A film I only heard about very recently, ‘Serenity’ is a sci-fi/mystery written and directed by Steven Knight, best known for his work on the smash-hit show: ‘Peaky Blinders.’ Although I thought the film looked interesting initially, it has received a lot of bad reviews since it’s release from both critics and audiences alike, so I decided I’d give it a watch and decide for myself.
Plot Summary: When ‘Baker Dill,’ a lone fisherman who escaped from his past to a remote island, meets with his ex-girlfriend: ‘Karen.’ She begs ‘Dill’ to save her and their young son from her new, violent husband by taking him out to sea on a fishing excursion, only to throw him to the sharks and leave him for dead…
The story and setting of the film definitely feel very fresh for this genre, mostly due to the film seeming like more of a straight drama at first before changing drastically later down the line. ‘Serenity’ also delivers its narrative in a very unusual fashion, editing between scenes at a very quick-pace. Keeping the story always in constant motion and placing small seeds which lead into bigger reveals later into the runtime. Some of which only get small appearances for viewers paying close attention. Sadly for viewers paying close-attention, the CGI on display here isn’t the most impressive.
Matthew McConaughey, Anne Hathaway and Jason Clarke all give decent performances here, at points however they do feel a little ‘off.’ Whilst I’m sure this is intentional, as it fits with the film’s atmosphere, it can sometimes be distracting from the story itself. Jason Clarke’s performance as ‘Frank Zariakas’ I really enjoyed in particular, as here he plays a completely different character to how we are used to seeing him.
The cinematography by Jess Hall is most certainly one of the highlights of the film for me, resulting in many beautiful and interesting shots. The film also uses the panoramic pivot point camera movement technique (spinning the camera around the actor) for many shots, similar to how the ‘Saw’ franchise does. Personally, though I’m not a huge fan of this technique as it makes the film feel a little cheap. The cinematography also helps with many of the more emotional or tension-filled moments throughout the narrative of the film.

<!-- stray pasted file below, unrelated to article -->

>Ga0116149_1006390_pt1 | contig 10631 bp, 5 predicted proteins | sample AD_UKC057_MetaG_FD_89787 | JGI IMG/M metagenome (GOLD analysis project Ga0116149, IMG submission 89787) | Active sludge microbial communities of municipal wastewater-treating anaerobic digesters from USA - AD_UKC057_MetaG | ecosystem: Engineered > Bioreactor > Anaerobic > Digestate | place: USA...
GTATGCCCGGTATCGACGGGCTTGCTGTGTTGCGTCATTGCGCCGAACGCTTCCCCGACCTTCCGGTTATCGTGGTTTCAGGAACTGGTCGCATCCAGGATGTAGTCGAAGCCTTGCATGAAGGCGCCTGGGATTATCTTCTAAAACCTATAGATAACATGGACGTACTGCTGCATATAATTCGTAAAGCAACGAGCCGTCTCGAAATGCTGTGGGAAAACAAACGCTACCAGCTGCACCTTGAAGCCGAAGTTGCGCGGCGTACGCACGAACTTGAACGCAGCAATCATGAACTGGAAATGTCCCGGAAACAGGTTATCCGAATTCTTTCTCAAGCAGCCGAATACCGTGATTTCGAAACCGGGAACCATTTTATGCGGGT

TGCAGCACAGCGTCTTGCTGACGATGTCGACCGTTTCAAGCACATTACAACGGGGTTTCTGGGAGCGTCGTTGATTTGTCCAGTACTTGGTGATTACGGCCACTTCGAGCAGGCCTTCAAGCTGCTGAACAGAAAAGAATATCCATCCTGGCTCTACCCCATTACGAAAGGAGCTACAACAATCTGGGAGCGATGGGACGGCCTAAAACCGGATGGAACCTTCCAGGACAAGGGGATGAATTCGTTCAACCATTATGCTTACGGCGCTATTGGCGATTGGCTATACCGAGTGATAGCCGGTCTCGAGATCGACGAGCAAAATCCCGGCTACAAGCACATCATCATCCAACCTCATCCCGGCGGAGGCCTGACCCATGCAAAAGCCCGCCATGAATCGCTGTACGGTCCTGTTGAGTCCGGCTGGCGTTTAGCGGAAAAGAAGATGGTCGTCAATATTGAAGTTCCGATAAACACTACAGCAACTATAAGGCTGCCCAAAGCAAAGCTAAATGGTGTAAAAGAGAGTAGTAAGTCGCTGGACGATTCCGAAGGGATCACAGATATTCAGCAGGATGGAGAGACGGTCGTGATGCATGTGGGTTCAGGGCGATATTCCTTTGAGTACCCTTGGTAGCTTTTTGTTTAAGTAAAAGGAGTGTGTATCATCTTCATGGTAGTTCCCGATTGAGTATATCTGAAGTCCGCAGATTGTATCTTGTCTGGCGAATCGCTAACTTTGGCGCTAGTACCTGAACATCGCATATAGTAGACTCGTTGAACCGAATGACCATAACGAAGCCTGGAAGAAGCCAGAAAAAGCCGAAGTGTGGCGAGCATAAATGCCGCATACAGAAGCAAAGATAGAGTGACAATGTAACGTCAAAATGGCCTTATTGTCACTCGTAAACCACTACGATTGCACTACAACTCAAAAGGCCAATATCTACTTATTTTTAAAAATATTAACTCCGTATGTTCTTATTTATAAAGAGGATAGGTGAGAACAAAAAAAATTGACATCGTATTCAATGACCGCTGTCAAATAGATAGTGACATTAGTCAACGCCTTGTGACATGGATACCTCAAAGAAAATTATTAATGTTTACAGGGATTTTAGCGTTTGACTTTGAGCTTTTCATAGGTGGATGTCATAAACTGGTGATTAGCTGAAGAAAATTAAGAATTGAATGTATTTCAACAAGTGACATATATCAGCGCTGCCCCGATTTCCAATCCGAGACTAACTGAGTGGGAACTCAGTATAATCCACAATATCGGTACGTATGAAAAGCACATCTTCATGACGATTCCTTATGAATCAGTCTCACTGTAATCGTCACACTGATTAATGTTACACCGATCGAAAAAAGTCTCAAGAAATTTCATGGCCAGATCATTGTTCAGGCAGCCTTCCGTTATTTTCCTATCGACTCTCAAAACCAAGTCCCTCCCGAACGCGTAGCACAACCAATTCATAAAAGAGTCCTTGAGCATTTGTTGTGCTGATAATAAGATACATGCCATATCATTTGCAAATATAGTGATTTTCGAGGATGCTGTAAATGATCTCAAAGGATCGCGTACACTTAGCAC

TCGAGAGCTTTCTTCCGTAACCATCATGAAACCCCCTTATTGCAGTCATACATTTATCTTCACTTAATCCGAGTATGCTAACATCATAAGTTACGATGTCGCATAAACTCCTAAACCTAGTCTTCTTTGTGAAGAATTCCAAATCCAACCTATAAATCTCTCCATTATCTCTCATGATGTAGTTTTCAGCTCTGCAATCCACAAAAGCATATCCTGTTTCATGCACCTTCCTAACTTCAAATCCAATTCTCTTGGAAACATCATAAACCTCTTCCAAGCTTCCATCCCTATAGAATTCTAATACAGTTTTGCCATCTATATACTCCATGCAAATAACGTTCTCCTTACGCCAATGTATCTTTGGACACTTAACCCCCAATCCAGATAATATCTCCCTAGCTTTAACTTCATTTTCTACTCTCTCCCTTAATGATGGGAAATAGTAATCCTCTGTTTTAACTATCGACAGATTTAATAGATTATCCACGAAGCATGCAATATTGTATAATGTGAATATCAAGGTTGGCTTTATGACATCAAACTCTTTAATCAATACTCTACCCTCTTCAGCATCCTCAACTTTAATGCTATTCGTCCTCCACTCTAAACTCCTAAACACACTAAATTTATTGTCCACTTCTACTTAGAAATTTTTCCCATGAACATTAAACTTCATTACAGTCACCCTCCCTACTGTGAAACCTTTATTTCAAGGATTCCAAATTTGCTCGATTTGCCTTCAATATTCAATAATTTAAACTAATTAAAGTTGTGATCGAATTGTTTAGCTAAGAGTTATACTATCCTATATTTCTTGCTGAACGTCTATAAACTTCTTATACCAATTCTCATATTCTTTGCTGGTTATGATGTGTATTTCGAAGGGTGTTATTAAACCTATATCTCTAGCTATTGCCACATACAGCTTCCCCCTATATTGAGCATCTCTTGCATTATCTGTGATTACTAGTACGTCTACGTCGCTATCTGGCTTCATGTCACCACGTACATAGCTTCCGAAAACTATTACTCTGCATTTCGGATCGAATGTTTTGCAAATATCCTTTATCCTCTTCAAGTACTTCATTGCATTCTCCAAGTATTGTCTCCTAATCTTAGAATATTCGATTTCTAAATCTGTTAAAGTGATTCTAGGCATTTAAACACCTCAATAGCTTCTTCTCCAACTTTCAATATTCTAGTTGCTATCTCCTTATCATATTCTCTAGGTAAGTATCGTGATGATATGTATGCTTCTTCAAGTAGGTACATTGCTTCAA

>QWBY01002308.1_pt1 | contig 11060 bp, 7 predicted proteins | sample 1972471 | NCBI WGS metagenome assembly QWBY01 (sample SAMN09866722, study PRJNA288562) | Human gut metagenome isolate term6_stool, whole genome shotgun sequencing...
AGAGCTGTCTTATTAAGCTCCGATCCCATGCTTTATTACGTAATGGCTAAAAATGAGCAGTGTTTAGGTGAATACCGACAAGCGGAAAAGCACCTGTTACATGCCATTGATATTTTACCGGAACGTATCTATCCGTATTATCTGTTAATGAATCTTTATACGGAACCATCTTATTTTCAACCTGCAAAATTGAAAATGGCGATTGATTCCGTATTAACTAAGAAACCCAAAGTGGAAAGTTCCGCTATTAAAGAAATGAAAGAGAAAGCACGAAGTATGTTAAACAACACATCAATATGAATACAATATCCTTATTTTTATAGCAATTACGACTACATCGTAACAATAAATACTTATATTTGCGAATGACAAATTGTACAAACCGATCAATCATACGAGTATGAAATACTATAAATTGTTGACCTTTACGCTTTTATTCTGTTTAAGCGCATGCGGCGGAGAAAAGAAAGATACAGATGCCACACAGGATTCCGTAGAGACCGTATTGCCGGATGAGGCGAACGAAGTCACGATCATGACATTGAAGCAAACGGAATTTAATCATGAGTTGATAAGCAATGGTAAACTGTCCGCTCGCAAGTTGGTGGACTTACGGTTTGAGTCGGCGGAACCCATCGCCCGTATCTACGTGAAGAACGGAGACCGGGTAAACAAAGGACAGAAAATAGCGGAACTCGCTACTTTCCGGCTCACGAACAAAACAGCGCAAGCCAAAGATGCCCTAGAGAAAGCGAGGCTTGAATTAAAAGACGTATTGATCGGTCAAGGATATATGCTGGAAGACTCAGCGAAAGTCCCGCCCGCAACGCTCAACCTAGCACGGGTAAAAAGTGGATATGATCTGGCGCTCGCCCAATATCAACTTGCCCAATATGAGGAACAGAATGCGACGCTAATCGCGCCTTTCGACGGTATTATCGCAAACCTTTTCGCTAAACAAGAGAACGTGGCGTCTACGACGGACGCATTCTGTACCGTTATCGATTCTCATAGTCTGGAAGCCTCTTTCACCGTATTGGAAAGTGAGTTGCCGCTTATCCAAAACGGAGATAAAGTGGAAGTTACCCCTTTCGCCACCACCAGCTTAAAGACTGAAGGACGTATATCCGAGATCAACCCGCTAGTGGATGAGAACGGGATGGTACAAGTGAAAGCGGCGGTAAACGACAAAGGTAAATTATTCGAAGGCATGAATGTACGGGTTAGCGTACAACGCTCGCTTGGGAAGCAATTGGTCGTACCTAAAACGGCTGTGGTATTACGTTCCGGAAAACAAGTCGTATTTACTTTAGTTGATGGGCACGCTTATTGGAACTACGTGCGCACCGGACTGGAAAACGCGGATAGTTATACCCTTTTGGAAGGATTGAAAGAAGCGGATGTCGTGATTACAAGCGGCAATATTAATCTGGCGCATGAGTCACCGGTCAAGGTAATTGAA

The original score by Benjamin Wallfisch really lends itself to the strange atmosphere of the film for the most part, aside from when the tension rises in a few scenes, as then I felt the soundtrack begin to feel a little generic and action-heavy. However, when you consider the twist at the end of the film, I feel the score could’ve taken some ideas from it into account, which would’ve perhaps made it a little more memorable.
When it comes to the editing, it can definitely vary. Although in some scenes the editing can be a little messy or overly quick, for the most part, the editing is decent and the transitions between scenes are very effective. Even with the quick editing however, the runtime is still overly long and could easily be cut down to at least an hour and a half. In addition to this, when the editing is combined with some of the unintentionally funny writing it can lead some oddly comedic moments.
To conclude, ‘Serenity’ is a very different kind of film, it begins as almost a character drama before completely spiralling into its science fiction mystery elements. I can see that if you weren’t prepared for the change in direction, it may come off as very sudden and out-of-place. Soon becoming a film not intended for everyone, but with some great cinematography and some occasional impressive editing alongside the incredibly strange atmosphere. I personally found some entertainment value in this film. So maybe give it a watch if your film taste stretches into more ‘weird’ territory now and then. Final Rating: 4/10.